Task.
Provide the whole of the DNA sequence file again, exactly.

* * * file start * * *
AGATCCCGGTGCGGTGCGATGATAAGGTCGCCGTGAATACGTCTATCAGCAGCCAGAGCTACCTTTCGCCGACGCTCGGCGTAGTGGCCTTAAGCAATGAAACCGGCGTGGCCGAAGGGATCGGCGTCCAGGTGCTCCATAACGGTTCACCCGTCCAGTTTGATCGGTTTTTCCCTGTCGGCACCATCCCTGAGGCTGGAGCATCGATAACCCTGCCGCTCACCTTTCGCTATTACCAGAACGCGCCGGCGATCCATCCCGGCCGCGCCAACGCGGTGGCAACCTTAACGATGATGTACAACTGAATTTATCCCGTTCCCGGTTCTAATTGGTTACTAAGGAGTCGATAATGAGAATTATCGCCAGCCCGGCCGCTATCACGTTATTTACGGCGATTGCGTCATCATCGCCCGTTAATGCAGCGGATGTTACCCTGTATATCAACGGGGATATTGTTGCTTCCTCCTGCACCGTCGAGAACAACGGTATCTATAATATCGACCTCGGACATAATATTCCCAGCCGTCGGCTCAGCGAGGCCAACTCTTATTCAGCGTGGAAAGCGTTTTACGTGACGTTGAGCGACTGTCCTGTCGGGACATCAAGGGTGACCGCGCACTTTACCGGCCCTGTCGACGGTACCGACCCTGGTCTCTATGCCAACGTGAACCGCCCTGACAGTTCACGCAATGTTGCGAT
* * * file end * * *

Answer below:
AGATCCCGGTGCGGTGCGATGATAAGGTCGCCGTGAATACGTCTATCAGCAGCCAGAGCTACCTTTCGCCGACGCTCGGCGTAGTGGCCTTAAGCAATGAAACCGGCGTGGCCGAAGGGATCGGCGTCCAGGTGCTCCATAACGGTTCACCCGTCCAGTTTGATCGGTTTTTCCCTGTCGGCACCATCCCTGAGGCTGGAGCATCGATAACCCTGCCGCTCACCTTTCGCTATTACCAGAACGCGCCGGCGATCCATCCCGGCCGCGCCAACGCGGTGGCAACCTTAACGATGATGTACAACTGAATTTATCCCGTTCCCGGTTCTAATTGGTTACTAAGGAGTCGATAATGAGAATTATCGCCAGCCCGGCCGCTATCACGTTATTTACGGCGATTGCGTCATCATCGCCCGTTAATGCAGCGGATGTTACCCTGTATATCAACGGGGATATTGTTGCTTCCTCCTGCACCGTCGAGAACAACGGTATCTATAATATCGACCTCGGACATAATATTCCCAGCCGTCGGCTCAGCGAGGCCAACTCTTATTCAGCGTGGAAAGCGTTTTACGTGACGTTGAGCGACTGTCCTGTCGGGACATCAAGGGTGACCGCGCACTTTACCGGCCCTGTCGACGGTACCGACCCTGGTCTCTATGCCAACGTGAACCGCCCTGACAGTTCACGCAATGTTGCGAT